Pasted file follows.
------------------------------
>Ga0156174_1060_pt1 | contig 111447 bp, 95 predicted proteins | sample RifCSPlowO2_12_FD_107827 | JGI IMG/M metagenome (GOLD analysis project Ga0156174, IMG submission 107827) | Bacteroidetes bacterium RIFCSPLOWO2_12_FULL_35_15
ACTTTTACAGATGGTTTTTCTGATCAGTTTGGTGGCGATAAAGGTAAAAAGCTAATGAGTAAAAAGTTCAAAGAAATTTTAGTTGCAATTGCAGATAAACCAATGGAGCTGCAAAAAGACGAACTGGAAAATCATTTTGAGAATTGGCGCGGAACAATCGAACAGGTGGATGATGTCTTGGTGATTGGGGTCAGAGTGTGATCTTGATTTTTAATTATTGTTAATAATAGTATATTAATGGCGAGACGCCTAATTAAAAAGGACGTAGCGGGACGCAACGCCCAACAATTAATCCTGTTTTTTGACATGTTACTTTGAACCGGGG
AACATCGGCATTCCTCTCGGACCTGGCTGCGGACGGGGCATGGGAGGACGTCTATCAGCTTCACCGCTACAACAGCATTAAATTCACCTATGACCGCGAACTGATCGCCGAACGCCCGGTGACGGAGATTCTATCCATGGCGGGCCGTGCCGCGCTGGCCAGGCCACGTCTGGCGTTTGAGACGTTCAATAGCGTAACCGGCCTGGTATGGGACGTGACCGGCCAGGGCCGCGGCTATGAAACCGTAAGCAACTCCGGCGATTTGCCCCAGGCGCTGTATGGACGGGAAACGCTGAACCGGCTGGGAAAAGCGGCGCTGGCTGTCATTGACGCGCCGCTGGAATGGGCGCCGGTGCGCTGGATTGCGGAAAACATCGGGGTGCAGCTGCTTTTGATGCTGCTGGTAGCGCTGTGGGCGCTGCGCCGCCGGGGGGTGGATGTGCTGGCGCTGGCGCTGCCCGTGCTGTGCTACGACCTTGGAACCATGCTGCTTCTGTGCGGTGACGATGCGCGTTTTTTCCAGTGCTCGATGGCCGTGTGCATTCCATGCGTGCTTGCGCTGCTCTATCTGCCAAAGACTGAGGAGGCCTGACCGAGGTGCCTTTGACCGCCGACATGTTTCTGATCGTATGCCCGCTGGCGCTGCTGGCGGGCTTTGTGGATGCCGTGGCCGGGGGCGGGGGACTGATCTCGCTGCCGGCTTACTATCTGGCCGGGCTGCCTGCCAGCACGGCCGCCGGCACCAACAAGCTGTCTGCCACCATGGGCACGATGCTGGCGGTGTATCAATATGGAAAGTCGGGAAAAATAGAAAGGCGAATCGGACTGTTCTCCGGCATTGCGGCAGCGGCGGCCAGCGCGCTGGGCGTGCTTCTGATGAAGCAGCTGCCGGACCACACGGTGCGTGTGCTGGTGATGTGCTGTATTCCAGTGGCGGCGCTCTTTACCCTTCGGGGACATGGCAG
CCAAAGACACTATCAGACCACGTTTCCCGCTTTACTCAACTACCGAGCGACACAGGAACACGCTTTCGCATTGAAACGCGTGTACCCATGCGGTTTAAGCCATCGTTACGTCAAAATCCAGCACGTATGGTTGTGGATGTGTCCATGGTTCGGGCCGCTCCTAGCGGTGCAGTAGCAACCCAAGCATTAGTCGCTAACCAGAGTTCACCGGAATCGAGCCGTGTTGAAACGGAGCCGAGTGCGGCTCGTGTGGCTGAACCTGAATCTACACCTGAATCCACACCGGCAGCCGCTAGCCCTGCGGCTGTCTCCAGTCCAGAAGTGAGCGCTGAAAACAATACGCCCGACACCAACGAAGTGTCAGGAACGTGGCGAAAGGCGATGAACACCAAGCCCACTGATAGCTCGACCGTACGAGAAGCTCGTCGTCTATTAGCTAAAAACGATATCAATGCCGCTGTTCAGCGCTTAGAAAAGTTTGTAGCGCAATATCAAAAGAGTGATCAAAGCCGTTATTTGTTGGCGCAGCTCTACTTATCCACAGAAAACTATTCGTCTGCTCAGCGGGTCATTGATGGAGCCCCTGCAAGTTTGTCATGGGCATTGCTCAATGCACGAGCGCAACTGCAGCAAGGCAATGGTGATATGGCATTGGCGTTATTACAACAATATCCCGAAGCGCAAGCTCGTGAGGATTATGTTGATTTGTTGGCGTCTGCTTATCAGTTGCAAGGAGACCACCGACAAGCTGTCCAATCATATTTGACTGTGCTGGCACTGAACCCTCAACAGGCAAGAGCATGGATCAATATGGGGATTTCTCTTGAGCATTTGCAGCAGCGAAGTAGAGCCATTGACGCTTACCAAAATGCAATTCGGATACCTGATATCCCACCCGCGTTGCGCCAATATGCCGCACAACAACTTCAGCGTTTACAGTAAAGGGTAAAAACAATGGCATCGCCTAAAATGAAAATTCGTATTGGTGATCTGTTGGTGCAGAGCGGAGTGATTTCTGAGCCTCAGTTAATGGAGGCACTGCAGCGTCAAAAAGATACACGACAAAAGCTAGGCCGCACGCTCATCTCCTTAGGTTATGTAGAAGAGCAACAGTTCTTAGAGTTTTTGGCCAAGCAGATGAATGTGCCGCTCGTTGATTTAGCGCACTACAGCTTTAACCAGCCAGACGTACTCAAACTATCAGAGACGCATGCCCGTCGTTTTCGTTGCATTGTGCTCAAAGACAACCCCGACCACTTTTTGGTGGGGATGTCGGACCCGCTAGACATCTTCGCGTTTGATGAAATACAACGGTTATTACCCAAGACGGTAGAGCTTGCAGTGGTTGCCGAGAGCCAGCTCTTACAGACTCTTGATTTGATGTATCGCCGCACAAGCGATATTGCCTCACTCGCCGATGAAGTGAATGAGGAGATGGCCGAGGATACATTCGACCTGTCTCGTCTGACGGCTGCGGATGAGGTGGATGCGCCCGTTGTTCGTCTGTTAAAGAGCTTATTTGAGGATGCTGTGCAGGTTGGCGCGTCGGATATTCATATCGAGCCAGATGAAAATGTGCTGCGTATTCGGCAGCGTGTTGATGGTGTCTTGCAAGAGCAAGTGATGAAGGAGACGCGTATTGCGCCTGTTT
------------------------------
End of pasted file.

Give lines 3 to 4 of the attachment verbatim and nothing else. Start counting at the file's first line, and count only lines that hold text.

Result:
AACATCGGCATTCCTCTCGGACCTGGCTGCGGACGGGGCATGGGAGGACGTCTATCAGCTTCACCGCTACAACAGCATTAAATTCACCTATGACCGCGAACTGATCGCCGAACGCCCGGTGACGGAGATTCTATCCATGGCGGGCCGTGCCGCGCTGGCCAGGCCACGTCTGGCGTTTGAGACGTTCAATAGCGTAACCGGCCTGGTATGGGACGTGACCGGCCAGGGCCGCGGCTATGAAACCGTAAGCAACTCCGGCGATTTGCCCCAGGCGCTGTATGGACGGGAAACGCTGAACCGGCTGGGAAAAGCGGCGCTGGCTGTCATTGACGCGCCGCTGGAATGGGCGCCGGTGCGCTGGATTGCGGAAAACATCGGGGTGCAGCTGCTTTTGATGCTGCTGGTAGCGCTGTGGGCGCTGCGCCGCCGGGGGGTGGATGTGCTGGCGCTGGCGCTGCCCGTGCTGTGCTACGACCTTGGAACCATGCTGCTTCTGTGCGGTGACGATGCGCGTTTTTTCCAGTGCTCGATGGCCGTGTGCATTCCATGCGTGCTTGCGCTGCTCTATCTGCCAAAGACTGAGGAGGCCTGACCGAGGTGCCTTTGACCGCCGACATGTTTCTGATCGTATGCCCGCTGGCGCTGCTGGCGGGCTTTGTGGATGCCGTGGCCGGGGGCGGGGGACTGATCTCGCTGCCGGCTTACTATCTGGCCGGGCTGCCTGCCAGCACGGCCGCCGGCACCAACAAGCTGTCTGCCACCATGGGCACGATGCTGGCGGTGTATCAATATGGAAAGTCGGGAAAAATAGAAAGGCGAATCGGACTGTTCTCCGGCATTGCGGCAGCGGCGGCCAGCGCGCTGGGCGTGCTTCTGATGAAGCAGCTGCCGGACCACACGGTGCGTGTGCTGGTGATGTGCTGTATTCCAGTGGCGGCGCTCTTTACCCTTCGGGGACATGGCAG
CCAAAGACACTATCAGACCACGTTTCCCGCTTTACTCAACTACCGAGCGACACAGGAACACGCTTTCGCATTGAAACGCGTGTACCCATGCGGTTTAAGCCATCGTTACGTCAAAATCCAGCACGTATGGTTGTGGATGTGTCCATGGTTCGGGCCGCTCCTAGCGGTGCAGTAGCAACCCAAGCATTAGTCGCTAACCAGAGTTCACCGGAATCGAGCCGTGTTGAAACGGAGCCGAGTGCGGCTCGTGTGGCTGAACCTGAATCTACACCTGAATCCACACCGGCAGCCGCTAGCCCTGCGGCTGTCTCCAGTCCAGAAGTGAGCGCTGAAAACAATACGCCCGACACCAACGAAGTGTCAGGAACGTGGCGAAAGGCGATGAACACCAAGCCCACTGATAGCTCGACCGTACGAGAAGCTCGTCGTCTATTAGCTAAAAACGATATCAATGCCGCTGTTCAGCGCTTAGAAAAGTTTGTAGCGCAATATCAAAAGAGTGATCAAAGCCGTTATTTGTTGGCGCAGCTCTACTTATCCACAGAAAACTATTCGTCTGCTCAGCGGGTCATTGATGGAGCCCCTGCAAGTTTGTCATGGGCATTGCTCAATGCACGAGCGCAACTGCAGCAAGGCAATGGTGATATGGCATTGGCGTTATTACAACAATATCCCGAAGCGCAAGCTCGTGAGGATTATGTTGATTTGTTGGCGTCTGCTTATCAGTTGCAAGGAGACCACCGACAAGCTGTCCAATCATATTTGACTGTGCTGGCACTGAACCCTCAACAGGCAAGAGCATGGATCAATATGGGGATTTCTCTTGAGCATTTGCAGCAGCGAAGTAGAGCCATTGACGCTTACCAAAATGCAATTCGGATACCTGATATCCCACCCGCGTTGCGCCAATATGCCGCACAACAACTTCAGCGTTTACAGTAAAGGGTAAAAACAATGGCATCGCCTAAAATGAAAATTCGTATTGGTGATCTGTTGGTGCAGAGCGGAGTGATTTCTGAGCCTCAGTTAATGGAGGCACTGCAGCGTCAAAAAGATACACGACAAAAGCTAGGCCGCACGCTCATCTCCTTAGGTTATGTAGAAGAGCAACAGTTCTTAGAGTTTTTGGCCAAGCAGATGAATGTGCCGCTCGTTGATTTAGCGCACTACAGCTTTAACCAGCCAGACGTACTCAAACTATCAGAGACGCATGCCCGTCGTTTTCGTTGCATTGTGCTCAAAGACAACCCCGACCACTTTTTGGTGGGGATGTCGGACCCGCTAGACATCTTCGCGTTTGATGAAATACAACGGTTATTACCCAAGACGGTAGAGCTTGCAGTGGTTGCCGAGAGCCAGCTCTTACAGACTCTTGATTTGATGTATCGCCGCACAAGCGATATTGCCTCACTCGCCGATGAAGTGAATGAGGAGATGGCCGAGGATACATTCGACCTGTCTCGTCTGACGGCTGCGGATGAGGTGGATGCGCCCGTTGTTCGTCTGTTAAAGAGCTTATTTGAGGATGCTGTGCAGGTTGGCGCGTCGGATATTCATATCGAGCCAGATGAAAATGTGCTGCGTATTCGGCAGCGTGTTGATGGTGTCTTGCAAGAGCAAGTGATGAAGGAGACGCGTATTGCGCCTGTTT